Depending on what you’ve been reading lately, your answer could easily be any of the four I’ve provided. In the wake of this month’s Apple event, there’s been no shortage of opinions when it comes to the future of Apple’s latest device. Generally, predictions have been focused on the impact and applications for consumers – but I’d point to the massive presence of marketers at MWC (myself included) as evidence that there is tremendous interest in this device as a marketing platform.
Any time that a connected device is capable of monitoring activity and making payments, marketers will see value. As a marketer with experience in the mobile and retail spaces, I wanted to share my perspective on what makes the Apple Watch appealing from a retail marketing perspective.
Any retailer with an online presence is likely familiar with performance marketing, or personalized ads aimed at driving sales. To use the simplest example – a consumer might check out a pair of shoes on a retailers’ site, see those same shoes in a targeted ad the next day, and then click through to the checkout page where the conversion is completed.
Now, keep in mind what this example requires: a connected device capable of navigating the web and making purchases either via an app or browser. Based on this set of criteria, the Apple Watch doesn’t hold up as a viable digital marketing channel.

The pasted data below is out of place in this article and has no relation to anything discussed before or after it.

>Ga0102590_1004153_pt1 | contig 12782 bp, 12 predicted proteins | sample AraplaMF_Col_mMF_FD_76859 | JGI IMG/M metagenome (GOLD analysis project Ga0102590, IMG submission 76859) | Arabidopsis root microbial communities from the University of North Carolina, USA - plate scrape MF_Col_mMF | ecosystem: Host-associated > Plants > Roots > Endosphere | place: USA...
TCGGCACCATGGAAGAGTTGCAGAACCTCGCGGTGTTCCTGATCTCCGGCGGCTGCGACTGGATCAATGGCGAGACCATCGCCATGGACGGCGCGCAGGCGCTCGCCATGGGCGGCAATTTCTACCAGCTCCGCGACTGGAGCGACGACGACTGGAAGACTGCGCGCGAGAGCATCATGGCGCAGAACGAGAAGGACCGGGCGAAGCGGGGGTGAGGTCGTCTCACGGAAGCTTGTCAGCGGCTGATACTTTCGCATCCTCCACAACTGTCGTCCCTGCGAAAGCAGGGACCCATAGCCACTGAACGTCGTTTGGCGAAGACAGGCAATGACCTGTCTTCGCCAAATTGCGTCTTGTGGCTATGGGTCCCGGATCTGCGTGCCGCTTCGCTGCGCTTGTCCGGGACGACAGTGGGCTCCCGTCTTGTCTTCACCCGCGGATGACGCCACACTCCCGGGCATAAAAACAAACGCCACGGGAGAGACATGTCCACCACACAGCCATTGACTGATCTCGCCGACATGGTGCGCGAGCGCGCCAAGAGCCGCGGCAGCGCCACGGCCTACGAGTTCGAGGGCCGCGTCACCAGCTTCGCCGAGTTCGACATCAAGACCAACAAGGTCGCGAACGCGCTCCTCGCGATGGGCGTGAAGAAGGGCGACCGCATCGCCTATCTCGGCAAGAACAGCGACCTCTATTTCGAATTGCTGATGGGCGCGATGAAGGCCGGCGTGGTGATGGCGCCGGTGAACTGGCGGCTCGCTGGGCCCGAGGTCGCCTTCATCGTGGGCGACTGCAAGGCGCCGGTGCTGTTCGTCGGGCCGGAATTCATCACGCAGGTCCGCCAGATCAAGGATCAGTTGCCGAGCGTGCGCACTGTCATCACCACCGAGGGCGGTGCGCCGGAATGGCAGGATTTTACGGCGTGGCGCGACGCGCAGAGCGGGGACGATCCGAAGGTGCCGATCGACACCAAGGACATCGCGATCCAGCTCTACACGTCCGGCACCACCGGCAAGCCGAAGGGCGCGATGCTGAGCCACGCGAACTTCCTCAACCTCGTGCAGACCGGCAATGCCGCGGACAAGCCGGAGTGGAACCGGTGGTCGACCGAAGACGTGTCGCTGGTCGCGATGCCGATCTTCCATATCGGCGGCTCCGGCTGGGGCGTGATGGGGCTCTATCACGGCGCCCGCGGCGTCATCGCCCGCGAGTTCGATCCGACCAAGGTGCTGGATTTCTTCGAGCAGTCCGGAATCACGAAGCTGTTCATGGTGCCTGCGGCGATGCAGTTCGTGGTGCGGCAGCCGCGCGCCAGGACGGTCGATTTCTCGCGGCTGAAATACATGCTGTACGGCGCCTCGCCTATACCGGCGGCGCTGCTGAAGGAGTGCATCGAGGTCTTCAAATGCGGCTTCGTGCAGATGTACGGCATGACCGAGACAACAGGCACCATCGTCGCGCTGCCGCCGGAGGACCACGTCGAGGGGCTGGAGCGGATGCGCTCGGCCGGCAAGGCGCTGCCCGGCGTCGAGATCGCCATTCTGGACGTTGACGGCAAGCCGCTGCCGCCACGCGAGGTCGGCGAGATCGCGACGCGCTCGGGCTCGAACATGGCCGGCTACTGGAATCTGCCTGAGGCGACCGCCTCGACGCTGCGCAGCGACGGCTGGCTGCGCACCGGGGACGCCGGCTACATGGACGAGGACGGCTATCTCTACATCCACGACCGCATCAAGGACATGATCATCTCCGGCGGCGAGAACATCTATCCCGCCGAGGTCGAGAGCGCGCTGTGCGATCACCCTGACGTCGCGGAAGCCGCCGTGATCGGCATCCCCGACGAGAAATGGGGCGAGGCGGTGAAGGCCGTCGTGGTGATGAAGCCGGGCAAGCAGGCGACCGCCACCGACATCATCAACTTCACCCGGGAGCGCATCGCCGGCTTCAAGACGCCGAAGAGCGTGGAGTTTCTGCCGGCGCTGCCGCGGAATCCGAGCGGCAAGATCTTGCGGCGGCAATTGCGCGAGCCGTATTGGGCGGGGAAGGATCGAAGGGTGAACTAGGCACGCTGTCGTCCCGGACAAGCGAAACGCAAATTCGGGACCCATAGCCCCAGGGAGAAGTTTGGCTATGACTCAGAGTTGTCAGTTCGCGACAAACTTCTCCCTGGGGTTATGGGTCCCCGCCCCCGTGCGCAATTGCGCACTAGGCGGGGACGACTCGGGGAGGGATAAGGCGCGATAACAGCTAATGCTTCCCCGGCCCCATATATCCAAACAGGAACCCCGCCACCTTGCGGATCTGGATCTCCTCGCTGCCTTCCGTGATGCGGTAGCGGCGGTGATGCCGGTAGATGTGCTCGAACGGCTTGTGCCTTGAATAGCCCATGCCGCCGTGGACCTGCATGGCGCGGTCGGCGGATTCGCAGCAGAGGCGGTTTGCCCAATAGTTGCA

Of course, as with any new product launch, the Apple Watch’s true potential lies in uses that we’ve only just started to identify.
For example, Multichannel Merchant recently reported on the watch’s game-changing payment functionality, which is where I see the most marketing potential. Imagine if, after researching that pair of shoes in my example, the consumer received a location-triggered ad on her smartwatch as she walked past a retail location where she could then scan the watch to purchase the shoes (perhaps with a discount contained in the ad).
In this scenario, the consumer’s physical movement replaces the browsing function, and the watch serves as the digital payment mechanism. Retail marketers could then observe how a digital ad directly impacts physical behavior – a groundbreaking development with major implications.
To date, digital and physical marketing initiatives have existed in largely separate spaces. While there’s a lot of strategic overlap, it’s tough to get a solid idea of how one affects the other.
However, add in a device that can make payments in physical locations while tethered to a highly observable device, and we can now apply the same personalized targeting strategies we use online to the real world.
This not only has the benefit of functioning as essentially the physical version of personalized advertising, but provides marketers with a wealth of data that can be used for tweaking future marketing efforts. How and why consumers respond to a given ad is almost as important as the actual results of the ad campaign itself.
As retail marketers continue to ponder the implications of ibeacons and other location-based technologies, they should keep in mind that those techniques still lack total insight into whether the ads delivered are actually influencing consumers to make purchases.
A device like the Apple Watch has the potential to unlock the entire consumer path to purchase – allowing retailers to attribute in-store purchases to digital advertisements. This advancement alone is enough to revolutionize how retailers acquire and retain customers, but the biggest benefits likely still remain to be seen.
Mollie Spilman is Chief Revenue Officer at Criteo.